This is a horrible place. I recommend you stay away. The end.
Ha ha! (Or ja ja! as my friends in the Michoacan state tourism department would say if they thought my intro was funny ... which they probably don’t!)
It’s just that I’ve been having my phantasmagorical love affair with Patzcuaro, in central Michoacan state, for so long that I jealously attempt to guard it from new admirers. I fell in love with this pine- and wood-smoke-scented town long before there were caravans of SUVs from Morelia circling the plaza on weekends, or Wi-Fi, or cell phones. But despite a double-digit-percentage increase in population since the 1990s, Patzcuaro remains an engaging town of considerable charm. It was founded in 1533 by the Spanish, their first seat of power in this region of important Purépecha (Tarascan) religious centers.
Despite the unfortunate and ubiquitous graffiti, Patzcuaro’s downtown is beautiful in the uniformity of its whitewashed adobe buildings roofed in moss-covered tiles. The bottom third of the buildings are painted maroon as a tribute to the town’s patron, the Virgin of Health (la Virgen de la Salud). Plaza Vasco de Quiroga, the town’s large main square, was originally slated to be an Indian market, or tianguis. For that reason it is today surrounded by picturesque hotels, restaurants, cafes and shops instead of government buildings and the cathedral, which would normally face a Mexican town’s plaza.
Wandering the narrow cobblestone streets is a pleasure, as is visiting the many towns surrounding Lake Patzcuaro. Most of the towns in this region produce a specific type of handcraft: copper pots from Santa Clara del Cobre, violins and guitars from Paranda, and carved wooden items from Tzintzuntzan. Other nearby towns, like Zirahuen, are known for their colorful festivals and unique forms of music and dance. Humble Zirahuen has an excellent location on the shore of spring-fed lake of the same name, which is smaller and deeper than Lake Patzcuaro, and suitable for swimming. Here you can also take lake excursions and stay overnight in pretty cabins.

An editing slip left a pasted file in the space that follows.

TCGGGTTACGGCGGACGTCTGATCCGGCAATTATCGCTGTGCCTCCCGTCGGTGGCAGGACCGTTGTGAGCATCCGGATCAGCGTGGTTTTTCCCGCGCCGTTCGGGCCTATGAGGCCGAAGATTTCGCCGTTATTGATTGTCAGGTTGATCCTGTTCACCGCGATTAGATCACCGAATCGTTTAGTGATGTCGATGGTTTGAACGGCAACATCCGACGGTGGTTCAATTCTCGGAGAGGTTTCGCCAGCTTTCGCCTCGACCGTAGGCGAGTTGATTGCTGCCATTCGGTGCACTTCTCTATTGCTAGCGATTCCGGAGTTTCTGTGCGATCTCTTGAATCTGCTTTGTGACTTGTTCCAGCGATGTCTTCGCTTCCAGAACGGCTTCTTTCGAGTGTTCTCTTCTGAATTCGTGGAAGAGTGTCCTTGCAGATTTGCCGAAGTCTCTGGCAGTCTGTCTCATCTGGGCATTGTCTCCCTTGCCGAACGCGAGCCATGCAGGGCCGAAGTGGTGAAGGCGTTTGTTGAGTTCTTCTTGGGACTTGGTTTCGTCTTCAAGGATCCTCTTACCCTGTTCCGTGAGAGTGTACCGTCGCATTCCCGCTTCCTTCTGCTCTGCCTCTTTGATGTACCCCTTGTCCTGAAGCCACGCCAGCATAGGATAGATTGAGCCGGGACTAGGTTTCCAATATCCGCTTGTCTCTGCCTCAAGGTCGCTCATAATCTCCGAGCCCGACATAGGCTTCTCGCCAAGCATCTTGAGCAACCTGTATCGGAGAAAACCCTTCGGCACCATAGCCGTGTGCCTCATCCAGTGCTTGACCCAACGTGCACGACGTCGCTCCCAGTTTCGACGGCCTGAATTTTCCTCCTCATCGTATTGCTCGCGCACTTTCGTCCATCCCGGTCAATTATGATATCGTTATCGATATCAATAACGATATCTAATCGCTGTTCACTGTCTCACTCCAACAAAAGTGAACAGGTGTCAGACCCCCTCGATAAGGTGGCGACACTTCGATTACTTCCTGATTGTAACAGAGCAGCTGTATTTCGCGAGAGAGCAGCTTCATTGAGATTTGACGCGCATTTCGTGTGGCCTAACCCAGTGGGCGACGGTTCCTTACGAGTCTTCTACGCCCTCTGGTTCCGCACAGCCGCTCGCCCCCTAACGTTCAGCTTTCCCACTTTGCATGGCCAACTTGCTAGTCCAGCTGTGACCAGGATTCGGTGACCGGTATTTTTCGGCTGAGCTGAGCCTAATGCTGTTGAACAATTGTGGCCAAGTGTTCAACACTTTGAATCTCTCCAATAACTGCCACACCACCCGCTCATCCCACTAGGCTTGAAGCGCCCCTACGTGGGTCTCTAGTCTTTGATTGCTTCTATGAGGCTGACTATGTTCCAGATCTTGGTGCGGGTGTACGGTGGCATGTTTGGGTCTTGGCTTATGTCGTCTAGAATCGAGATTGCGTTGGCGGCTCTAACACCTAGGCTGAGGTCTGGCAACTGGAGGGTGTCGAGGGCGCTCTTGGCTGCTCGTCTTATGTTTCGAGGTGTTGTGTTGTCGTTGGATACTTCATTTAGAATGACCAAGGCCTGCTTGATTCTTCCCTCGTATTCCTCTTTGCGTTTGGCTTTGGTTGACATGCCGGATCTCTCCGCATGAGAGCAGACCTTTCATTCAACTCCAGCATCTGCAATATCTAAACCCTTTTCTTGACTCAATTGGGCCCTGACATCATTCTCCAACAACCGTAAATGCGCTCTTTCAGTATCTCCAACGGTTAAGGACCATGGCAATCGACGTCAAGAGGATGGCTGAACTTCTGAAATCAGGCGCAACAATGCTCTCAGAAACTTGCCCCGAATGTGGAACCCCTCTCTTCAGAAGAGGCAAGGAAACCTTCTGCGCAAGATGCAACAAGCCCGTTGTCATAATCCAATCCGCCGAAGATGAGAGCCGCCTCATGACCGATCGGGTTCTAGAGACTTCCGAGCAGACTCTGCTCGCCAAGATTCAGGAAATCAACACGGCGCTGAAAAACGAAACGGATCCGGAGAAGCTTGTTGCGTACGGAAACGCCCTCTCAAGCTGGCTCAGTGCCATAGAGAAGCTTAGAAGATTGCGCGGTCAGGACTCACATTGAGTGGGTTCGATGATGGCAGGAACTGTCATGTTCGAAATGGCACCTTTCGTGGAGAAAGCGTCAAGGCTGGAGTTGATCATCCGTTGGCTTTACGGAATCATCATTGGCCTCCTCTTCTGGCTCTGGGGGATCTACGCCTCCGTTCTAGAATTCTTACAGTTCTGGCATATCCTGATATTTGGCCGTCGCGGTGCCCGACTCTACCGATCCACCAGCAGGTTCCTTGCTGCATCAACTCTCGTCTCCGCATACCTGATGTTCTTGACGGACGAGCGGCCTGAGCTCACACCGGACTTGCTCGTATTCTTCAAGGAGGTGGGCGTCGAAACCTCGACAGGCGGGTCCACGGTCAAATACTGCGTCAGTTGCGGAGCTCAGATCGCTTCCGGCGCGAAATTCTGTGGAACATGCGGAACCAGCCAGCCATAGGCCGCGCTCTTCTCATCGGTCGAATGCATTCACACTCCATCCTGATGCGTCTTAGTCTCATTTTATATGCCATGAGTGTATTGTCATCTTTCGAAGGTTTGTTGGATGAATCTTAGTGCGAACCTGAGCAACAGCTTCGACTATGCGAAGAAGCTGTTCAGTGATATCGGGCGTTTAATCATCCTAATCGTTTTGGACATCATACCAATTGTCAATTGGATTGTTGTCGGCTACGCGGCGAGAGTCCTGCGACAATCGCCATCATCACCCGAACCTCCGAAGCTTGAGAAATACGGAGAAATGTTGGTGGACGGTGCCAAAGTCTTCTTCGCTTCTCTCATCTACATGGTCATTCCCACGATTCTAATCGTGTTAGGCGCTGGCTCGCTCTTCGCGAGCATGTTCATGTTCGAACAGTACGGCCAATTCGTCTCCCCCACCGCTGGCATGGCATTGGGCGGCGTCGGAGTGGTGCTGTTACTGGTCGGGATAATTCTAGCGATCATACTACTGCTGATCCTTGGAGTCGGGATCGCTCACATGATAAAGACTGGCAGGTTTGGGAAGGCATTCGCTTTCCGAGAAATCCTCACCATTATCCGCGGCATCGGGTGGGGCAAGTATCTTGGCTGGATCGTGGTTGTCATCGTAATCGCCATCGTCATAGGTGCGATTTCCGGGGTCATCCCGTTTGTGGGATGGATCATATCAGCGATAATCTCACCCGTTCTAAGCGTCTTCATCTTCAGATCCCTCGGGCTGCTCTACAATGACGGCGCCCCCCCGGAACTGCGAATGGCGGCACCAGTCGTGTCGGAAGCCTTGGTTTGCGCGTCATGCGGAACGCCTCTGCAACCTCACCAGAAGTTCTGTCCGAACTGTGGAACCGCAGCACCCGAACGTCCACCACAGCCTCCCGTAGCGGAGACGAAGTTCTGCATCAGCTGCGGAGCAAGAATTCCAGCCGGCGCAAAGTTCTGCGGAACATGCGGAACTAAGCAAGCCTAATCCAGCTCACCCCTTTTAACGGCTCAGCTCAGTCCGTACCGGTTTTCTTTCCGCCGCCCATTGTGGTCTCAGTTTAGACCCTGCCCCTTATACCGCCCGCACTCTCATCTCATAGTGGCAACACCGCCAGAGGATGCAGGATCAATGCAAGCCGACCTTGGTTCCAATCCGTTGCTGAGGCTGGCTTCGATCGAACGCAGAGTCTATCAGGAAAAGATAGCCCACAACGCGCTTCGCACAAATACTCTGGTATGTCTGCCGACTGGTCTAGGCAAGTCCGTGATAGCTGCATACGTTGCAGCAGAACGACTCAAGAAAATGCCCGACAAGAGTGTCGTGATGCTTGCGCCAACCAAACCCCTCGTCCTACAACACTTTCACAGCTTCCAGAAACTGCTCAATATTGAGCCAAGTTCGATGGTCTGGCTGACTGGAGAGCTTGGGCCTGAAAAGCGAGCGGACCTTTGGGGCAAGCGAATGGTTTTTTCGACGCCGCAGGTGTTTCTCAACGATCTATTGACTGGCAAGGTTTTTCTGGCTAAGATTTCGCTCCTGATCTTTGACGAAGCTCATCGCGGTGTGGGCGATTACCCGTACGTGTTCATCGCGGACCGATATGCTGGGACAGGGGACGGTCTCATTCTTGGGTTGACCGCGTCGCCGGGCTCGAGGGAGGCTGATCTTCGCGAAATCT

Lake Patzcuaro itself has a handful of small islands accessible from the town’s main boat launch. The largest, Janitzio (“corn silk” in the Purépecha language) has about 2,000 inhabitants. Many work the tourist trade, selling food, handcrafts and souvenirs to the visitors that truck up a long lane and steps to visit the 200-foot statue of Independence War hero José María Morelos, at the crown of the island. (Morelos was a native of Michoacán’s capital, Valladolid, which was renamed Morelia in his honor.)
Smaller Tecuena (“good honey” or “place where there is honey”) is home to about 10 families, max. Yunuen (“half moon” perhaps “elbow”) offers comfortable cabins so visitors can spend a night or two and enjoy their laid-back island lifestyle.
For a birds’-eye view of the area, take an
Another excellent vantage point for seeing the entire lake area is El Estribo hill, where base-jumpers with colorful parachutes take off. (The rock road from town is a bit hard on the suspension; take a taxi and arrange for him to wait for you, or take a long walk back to town.) Lake Patzcuaro is shrinking; it’s about 40 percent of original size. Ask a local to point out Jarácuaro and Urandén, two towns that were formerly on islands, now part of terra firma.
The new 21st Century toll highway (Carretera XXI) cuts driving time from Patzcuaro to the coast to three hours. It’s a vast improvement over the curvy, dangerous old road to Acapulco. Called a “Maxipista” (as opposed to an “Autopista, or highway) this is only one lane each way, but divided and with a nice wide shoulder. The Maxipista has just a few tolls, and cuts driving time considerably, allowing travelers to easily combine a visit to traditional, colonial Patzcuaro with a trip to the undeveloped beaches of Michoacan state or the tourist meccas of Ixtapa and Zihuatanejo.
For more information about hotels, restaurants and things to do, see the Patzcuaro Travel guide.
PATZCUARO LOCAL LISTINGS